Huhne stays in Cancun after calls from environmentalists

By agency reporter
December 8, 2010

Leading development and environmental groups have today succeeded in persuading the Government to abandon plans to recall the Energy and Climate Change Secretary Chris Huhne from the UN climate summit in Cancun, Mexico.

Huhne and the climate change minister Greg Barker, who is also in Mexico, were awaiting instructions as to whether they must return to help shore up the Government vote over tuition fees in the face of a threatened backbench revolt.

In Cancun yesterday (7 December 2010) Huhne was asked to play a key role in the UN Framework Convention on Climate Change talks by conference organisers the Mexican government.

They have tasked him with helping to bridge the negotiating gap between rich countries refusing to sign up to a further commitment period of the Kyoto Protocol, and developing countries insisting that without such an extension, there can be no international climate deal.

Groups including Christian Aid, Oxfam, Greenpeace, Tearfund and WWF-UK wrote to the Prime Minister David Cameron and the Deputy Prime Minister Nick Clegg saying the need for a new climate deal was of the utmost urgency and could not be jeopardised by domestic political considerations.

In Cancun, Sol Oyuela, a senior Christian Aid climate justice adviser, said as the letter was sent : "The prospect of Chris Huhne being pulled out of Cancun at precisely the moment when his presence is so important to achieving a good result, is terrible news."

Oyuela went on: "The timing could not be worse. There are just a few days left for in which to achieve a badly-needed leap forward.

"The Mexican government specifically invited him to help take charge of some of the most vital but difficult elements of these talks. To recall him now would suggest that the UK has a very disappointing sense of priorities when it comes to solving global problems."

CAFOD’s head of policy Gwen Barry said: “All parties have said they would give the highest priority to climate change. Where is that commitment now? To allow Westminster politicking over a three-line whip to put at risk the vital work that Britain is doing on the Kyoto Protocol is utter hubris.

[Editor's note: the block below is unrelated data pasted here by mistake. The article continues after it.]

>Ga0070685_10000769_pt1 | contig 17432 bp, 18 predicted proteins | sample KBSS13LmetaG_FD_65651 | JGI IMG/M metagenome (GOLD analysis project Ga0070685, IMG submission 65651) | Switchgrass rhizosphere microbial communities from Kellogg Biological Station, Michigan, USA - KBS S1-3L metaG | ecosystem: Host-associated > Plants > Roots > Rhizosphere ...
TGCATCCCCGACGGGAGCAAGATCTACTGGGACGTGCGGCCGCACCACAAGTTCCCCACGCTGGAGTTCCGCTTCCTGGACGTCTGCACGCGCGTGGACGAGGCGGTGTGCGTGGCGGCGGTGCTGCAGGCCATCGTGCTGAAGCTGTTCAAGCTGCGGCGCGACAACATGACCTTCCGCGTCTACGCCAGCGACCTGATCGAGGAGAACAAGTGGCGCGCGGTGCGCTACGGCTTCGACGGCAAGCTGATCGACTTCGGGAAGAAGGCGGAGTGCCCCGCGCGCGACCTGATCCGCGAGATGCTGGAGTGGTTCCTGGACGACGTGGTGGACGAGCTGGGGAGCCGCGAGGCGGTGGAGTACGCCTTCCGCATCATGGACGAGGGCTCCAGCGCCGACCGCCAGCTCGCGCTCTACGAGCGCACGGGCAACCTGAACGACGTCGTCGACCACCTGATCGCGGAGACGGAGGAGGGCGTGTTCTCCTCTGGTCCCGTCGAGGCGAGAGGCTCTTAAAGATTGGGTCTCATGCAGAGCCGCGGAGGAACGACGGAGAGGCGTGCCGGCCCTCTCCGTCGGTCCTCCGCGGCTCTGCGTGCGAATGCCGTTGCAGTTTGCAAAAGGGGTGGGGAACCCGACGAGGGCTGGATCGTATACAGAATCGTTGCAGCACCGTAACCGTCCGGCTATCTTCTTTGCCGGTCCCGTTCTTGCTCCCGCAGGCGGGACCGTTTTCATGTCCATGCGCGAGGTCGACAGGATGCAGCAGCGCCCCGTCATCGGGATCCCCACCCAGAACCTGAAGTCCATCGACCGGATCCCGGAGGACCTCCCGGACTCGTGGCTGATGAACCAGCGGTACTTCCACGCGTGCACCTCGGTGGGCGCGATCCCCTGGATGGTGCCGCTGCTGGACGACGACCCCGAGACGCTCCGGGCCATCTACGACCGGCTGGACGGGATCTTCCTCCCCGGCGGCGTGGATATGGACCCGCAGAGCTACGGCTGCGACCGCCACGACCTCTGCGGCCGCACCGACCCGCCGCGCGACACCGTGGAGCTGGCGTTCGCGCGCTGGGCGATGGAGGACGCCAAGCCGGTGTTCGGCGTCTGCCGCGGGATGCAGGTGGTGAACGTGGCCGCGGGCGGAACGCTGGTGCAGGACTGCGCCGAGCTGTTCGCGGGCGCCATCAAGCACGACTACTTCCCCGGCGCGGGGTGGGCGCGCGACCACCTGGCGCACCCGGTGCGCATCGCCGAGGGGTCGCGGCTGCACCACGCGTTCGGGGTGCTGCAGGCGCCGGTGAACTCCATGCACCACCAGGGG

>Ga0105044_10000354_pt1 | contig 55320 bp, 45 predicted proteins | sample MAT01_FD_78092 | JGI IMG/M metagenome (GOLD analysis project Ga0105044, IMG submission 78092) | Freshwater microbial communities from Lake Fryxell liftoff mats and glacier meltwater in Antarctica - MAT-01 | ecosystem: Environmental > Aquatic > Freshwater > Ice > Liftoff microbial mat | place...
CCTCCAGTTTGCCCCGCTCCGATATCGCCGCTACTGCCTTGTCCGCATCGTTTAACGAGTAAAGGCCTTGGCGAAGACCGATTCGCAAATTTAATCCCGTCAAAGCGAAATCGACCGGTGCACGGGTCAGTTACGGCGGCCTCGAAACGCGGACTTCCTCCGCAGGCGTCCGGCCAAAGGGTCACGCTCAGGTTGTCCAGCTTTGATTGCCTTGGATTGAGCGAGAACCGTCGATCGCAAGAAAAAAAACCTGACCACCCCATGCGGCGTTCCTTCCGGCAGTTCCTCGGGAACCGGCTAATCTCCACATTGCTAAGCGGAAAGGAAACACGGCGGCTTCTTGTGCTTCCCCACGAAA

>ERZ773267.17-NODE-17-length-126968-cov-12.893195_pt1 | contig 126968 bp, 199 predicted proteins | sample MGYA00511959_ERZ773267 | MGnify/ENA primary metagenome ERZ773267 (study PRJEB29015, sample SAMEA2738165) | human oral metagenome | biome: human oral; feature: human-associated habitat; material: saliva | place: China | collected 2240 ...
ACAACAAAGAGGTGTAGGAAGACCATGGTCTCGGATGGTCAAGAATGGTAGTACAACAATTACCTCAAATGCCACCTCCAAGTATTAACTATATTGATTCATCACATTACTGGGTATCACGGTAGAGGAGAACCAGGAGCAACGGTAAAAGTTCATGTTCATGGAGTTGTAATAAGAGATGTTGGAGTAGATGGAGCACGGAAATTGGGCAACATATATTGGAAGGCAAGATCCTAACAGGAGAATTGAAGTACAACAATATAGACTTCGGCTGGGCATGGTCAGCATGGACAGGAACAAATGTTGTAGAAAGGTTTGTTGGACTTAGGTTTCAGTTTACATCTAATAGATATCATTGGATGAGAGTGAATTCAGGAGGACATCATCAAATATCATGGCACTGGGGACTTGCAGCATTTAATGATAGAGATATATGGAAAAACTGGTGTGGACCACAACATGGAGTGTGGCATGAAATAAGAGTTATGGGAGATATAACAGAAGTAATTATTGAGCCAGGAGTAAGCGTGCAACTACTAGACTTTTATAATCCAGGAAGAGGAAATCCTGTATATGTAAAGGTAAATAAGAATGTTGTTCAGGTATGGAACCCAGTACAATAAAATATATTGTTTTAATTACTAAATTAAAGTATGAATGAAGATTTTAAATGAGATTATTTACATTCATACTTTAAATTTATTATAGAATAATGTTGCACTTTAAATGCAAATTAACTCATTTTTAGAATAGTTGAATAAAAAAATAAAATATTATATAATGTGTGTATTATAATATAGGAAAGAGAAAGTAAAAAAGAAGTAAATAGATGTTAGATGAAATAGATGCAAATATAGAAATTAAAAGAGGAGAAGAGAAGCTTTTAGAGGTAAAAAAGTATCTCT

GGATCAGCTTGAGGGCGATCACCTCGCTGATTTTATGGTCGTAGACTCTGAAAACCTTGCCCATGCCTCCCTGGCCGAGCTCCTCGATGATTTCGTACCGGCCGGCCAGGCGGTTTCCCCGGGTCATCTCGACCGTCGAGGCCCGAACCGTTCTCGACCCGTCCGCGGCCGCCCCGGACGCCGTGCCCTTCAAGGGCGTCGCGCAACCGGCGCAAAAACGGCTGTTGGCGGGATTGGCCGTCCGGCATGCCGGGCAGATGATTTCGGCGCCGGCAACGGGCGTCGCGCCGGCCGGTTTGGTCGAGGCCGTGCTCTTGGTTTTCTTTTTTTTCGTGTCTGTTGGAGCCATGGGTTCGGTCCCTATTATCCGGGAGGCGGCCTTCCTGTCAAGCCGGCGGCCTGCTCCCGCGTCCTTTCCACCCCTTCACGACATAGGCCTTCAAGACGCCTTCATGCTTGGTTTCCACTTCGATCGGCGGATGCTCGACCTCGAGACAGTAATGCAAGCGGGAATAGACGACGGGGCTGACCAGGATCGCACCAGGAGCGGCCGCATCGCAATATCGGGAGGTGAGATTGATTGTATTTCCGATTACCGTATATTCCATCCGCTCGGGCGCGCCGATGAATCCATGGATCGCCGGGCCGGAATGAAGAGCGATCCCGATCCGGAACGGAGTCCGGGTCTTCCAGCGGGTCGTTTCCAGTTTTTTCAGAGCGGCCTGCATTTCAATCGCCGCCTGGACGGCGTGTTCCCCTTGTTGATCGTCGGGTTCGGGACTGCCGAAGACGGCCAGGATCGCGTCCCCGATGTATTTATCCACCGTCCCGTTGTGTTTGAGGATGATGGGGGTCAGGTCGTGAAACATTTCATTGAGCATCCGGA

“Climate change is more important than point-scoring between or inside parties. Tuition fees is a massively important issue but the vote will not be won or lost on Chris Huhne’s presence.

“We need someone to take the lead on climate change - a statesman amongst our political parties - worthy of the title - who will offer a solution to this problem. This will be the person who demonstrates an understanding that Westminster should not be the story here - that belongs to the people who are already being affected by damaging climate change.”

The Kyoto Protocol is the only global legally binding cap on CO2 emissions in the world today, setting targets for 37 industrialised countries and the European community. Its first commitment period ends in 2012.

Recognising that developed countries are principally responsible for the current high levels of CO2 in the atmosphere, the Protocol places a heavier burden on them to curb emissions.

However, neither of the world’s two largest carbon emitters, China and the United States, are bound by the Protocol’s targets. The US refused to sign, while China, as a developing country, is not obliged under the Protocol to make cuts.

Last week Japan, backed by Russia and Canada, said it would not sign up to a new extension period of the Protocol, while a number of countries, particularly in South America, insist it must form the basis of any new climate deal.


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